I did not become a contemporary Balzac. I only published a few pieces in magazines while I lived in New York. I was, however, awarded a contract to write a book, and with the small advance I was paid, I thought I would spend the summer near a friend in New Hampshire, making some good headway on my writing. It was a risk. I didn’t know if I could stand being away from the New York Times every morning at the Greek coffee shop on my corner, the art openings, movies, parties, my great friends. But within a month of picking wild raspberries to put on my pancakes, blueberries to make pies with, wildflowers to grace my desk, cutting through the woods to walk to town, smelling all of the earth’s offerings again, gazing at stars, finding myself bewitched and energized by the mounting moon—filled to happiness with God’s beauty everywhere—wild horses couldn’t have forced me back to that city. I never did return—except for visits.

But I had been primed for the departure. The summer before I got my book contract, the summer before I left New York, I did something I had never done before. I went to the hardware store, bought a large flower pot and a sack of dirt, and then at the Wednesday farmers’ market in Union Square, I bought a six–inch–tall beefsteak tomato plant. I buried the plant’s roots in the potted soil then sat the pot on the fire escape, which was five flights up on Avenue A. Above the roaring buses, the occasional street fights, the endless traffic, I watered the tomato with my pasta pot. I sat next to the tomato on summer nights and smelled its incomparable tomato smell. I rubbed my finger along its fuzzy stem. Little yellow flowers came and then they withered. But out of the center of one flower grew a tiny green tomato, which I watched closely. It never grew any larger than a ping–pong ball, perfectly round and brilliantly red. Then it was September and apparent that the tomato was not going to grow any larger or redder.

One Sunday afternoon I picked it. It was warm from the sun and I held it against my cheek before I smelled it. I debated whether or not to slice it and eat it with a fork, or to just take a big bite like out of an apple. I decided on the bite, sprinkled it with salt, and bit into it. Its skin was almost as tough as leather, but inside it was the sweetest, juiciest tomato I had ever and still have ever to taste. It was as though the flavor that would have been spread throughout a baseball–sized beefsteak had been concentrated into the three bites it would take me to eat this little tomato. After the first bite, when I realized that its skin had grown so thick, I sat down on the kitchen floor and wept. It had had to protect itself from the pollution, the noise, the angry energy that throbbed on the avenue in the heat of summer. And then I cried harder when I thought how that little tomato was sort of like me. How tough had my skin become, how many scary and painful scenes had followed that first one when Johnny had been clubbed by the law? I didn’t want to count them, but I knew I hadn’t enough fingers or toes. I only hoped that like the tomato, I had preserved some sweetness inside.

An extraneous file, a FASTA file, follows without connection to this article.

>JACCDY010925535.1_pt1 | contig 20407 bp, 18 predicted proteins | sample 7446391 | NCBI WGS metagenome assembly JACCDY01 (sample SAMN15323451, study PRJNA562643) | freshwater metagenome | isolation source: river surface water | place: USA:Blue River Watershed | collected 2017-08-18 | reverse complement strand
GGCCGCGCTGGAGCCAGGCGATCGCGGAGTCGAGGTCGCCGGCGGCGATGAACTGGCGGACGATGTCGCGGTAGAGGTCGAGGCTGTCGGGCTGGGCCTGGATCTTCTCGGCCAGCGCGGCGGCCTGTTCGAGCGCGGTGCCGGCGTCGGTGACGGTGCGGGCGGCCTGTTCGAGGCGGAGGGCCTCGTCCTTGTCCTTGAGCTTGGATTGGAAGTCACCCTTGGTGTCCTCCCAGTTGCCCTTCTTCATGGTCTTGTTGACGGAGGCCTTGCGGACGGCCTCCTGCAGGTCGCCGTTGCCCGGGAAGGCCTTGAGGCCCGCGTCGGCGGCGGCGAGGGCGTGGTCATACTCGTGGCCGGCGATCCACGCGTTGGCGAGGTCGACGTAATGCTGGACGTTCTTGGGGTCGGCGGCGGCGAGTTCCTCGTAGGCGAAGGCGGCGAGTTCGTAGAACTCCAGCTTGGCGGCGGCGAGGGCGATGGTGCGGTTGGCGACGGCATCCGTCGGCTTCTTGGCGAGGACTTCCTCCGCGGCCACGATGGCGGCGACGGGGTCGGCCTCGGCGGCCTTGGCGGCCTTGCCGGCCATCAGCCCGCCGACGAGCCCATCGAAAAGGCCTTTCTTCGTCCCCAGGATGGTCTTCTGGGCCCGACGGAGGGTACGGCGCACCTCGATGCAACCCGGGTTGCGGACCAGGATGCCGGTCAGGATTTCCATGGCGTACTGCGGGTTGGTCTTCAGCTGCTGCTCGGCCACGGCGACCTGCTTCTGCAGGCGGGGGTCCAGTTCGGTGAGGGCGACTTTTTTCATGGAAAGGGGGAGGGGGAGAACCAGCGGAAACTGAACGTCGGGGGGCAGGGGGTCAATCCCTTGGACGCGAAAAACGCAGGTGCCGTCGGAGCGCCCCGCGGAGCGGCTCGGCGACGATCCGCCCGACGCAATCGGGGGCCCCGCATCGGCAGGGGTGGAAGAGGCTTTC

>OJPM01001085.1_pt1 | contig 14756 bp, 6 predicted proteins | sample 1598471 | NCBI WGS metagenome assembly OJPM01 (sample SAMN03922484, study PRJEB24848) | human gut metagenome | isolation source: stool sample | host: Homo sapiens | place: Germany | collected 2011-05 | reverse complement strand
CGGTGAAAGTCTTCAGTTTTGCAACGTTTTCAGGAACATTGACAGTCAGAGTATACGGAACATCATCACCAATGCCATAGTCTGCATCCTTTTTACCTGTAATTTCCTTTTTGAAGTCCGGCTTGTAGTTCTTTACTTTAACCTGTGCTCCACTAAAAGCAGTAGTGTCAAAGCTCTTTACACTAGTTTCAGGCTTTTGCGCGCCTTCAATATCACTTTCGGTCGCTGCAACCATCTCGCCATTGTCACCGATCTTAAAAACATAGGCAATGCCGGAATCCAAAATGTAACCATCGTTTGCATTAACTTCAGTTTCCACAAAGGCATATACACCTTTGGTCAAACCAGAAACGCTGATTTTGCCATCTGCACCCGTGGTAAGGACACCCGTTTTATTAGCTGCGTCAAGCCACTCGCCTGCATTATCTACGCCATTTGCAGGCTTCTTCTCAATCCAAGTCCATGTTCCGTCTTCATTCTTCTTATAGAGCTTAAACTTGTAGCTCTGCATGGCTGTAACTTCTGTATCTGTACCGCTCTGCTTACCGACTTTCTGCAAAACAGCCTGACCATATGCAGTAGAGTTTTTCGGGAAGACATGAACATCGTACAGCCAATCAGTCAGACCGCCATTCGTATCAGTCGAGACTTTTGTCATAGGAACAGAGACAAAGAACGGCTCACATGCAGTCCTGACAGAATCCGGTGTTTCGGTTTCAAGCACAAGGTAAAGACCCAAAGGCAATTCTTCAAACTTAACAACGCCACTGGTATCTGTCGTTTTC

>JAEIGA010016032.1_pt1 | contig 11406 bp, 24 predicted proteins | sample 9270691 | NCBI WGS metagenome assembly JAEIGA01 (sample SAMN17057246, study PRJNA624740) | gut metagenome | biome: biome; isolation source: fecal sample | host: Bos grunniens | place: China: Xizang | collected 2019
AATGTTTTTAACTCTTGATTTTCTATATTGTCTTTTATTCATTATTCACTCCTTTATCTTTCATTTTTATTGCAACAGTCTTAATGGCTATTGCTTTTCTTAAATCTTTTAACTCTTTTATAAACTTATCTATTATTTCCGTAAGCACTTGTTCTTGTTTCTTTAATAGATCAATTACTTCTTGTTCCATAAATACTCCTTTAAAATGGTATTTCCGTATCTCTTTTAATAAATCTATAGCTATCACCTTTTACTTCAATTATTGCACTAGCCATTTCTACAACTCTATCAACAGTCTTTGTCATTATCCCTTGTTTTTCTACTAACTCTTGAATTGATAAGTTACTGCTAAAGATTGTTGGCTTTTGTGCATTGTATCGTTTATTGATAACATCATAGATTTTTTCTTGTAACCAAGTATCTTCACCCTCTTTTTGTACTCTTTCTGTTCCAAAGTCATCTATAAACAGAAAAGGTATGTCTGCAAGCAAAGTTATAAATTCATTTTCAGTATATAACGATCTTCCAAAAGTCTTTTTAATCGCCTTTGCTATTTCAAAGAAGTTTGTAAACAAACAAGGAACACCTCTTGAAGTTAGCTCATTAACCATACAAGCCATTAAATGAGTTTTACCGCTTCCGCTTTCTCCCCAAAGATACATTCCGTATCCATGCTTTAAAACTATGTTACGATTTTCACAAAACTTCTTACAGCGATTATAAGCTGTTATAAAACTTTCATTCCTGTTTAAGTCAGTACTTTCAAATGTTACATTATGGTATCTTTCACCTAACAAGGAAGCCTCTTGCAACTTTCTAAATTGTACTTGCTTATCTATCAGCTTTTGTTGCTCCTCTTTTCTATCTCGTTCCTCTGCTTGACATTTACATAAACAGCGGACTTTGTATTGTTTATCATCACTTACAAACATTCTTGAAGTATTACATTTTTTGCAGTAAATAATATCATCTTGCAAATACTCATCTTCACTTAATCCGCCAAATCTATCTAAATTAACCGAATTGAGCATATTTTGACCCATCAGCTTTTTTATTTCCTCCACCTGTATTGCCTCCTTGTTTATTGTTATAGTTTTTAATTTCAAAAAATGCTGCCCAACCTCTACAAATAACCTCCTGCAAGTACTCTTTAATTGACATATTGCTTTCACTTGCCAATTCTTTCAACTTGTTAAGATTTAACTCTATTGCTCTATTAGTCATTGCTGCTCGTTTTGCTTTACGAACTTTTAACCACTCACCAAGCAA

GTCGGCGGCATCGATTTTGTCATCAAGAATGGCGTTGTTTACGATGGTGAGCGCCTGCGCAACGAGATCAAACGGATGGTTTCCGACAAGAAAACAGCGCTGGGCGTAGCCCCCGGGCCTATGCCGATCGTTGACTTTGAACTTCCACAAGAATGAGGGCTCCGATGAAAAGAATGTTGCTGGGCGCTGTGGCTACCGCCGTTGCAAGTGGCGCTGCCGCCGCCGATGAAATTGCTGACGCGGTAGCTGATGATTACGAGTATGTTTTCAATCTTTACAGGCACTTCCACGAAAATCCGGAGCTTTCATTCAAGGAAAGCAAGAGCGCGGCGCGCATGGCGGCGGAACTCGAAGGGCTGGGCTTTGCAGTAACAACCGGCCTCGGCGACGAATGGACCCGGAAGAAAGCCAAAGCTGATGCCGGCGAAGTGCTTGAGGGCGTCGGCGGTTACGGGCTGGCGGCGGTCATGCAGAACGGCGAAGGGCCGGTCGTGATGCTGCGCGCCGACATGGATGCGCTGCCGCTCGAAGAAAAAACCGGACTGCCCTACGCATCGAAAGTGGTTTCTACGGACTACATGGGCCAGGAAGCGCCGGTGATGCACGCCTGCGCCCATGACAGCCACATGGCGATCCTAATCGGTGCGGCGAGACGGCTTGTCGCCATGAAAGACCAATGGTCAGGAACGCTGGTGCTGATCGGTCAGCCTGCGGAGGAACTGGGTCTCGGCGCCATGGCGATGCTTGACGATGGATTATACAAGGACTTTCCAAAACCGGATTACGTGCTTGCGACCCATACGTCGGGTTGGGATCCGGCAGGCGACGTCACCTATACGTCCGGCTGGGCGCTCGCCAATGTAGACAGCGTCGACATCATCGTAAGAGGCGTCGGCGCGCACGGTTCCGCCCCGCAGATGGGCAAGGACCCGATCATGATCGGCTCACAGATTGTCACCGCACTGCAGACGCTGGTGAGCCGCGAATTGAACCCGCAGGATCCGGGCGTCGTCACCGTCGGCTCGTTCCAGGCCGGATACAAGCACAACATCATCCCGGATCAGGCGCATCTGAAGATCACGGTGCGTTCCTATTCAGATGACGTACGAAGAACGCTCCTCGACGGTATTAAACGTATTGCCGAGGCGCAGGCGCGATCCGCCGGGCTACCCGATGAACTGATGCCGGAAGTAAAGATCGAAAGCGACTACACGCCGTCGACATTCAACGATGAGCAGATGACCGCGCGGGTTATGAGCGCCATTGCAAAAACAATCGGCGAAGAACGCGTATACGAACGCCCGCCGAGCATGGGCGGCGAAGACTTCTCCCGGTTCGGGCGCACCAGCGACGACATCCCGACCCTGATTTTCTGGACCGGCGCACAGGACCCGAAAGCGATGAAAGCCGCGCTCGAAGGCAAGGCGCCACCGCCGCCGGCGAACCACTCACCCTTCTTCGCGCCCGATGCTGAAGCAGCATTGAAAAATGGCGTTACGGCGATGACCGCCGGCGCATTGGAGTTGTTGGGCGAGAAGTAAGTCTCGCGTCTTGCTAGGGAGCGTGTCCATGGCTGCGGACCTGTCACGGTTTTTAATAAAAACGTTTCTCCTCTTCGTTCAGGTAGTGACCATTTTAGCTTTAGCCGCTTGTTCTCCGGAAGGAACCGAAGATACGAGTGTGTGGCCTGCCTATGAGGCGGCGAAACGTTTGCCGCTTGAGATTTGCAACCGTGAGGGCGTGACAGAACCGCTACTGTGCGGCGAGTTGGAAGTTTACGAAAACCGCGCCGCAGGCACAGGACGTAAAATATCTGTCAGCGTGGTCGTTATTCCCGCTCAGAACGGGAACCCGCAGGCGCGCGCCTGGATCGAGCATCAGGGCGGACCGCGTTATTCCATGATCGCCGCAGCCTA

And then something mysterious and wonderful happened. When Eve took the bite of the apple in the Garden, she became aware of right and wrong, and was then capable of watching her every step, measuring her goodness or badness. But after I took the bite of that little tomato that summer, the opposite happened. Perhaps the same impetus to plant that tomato had planted something in me, too. I began ever so slightly to relax my self–vigilance. Sometimes for a whole day, I just was. It was in this state that I wrote the essay that won me the book contract. I wrote simply, honestly, in my own voice, about my own life. It was good and it became my ticket out of the hell I’d made for myself.

That tiny stunted tomato was a messenger from God, a metaphor for me—but also a harbinger of what can be. A tree did grow in Brooklyn, a tomato grew in Alphabet City, the spirit does not die, and can grow again in me and you—and it can grow again in our tired mother earth, too. Sometimes it even seems to happen all on its own, like the birth of a planet or a star. But it really only ever happens thanks to God.

Originally published in “Desert Call”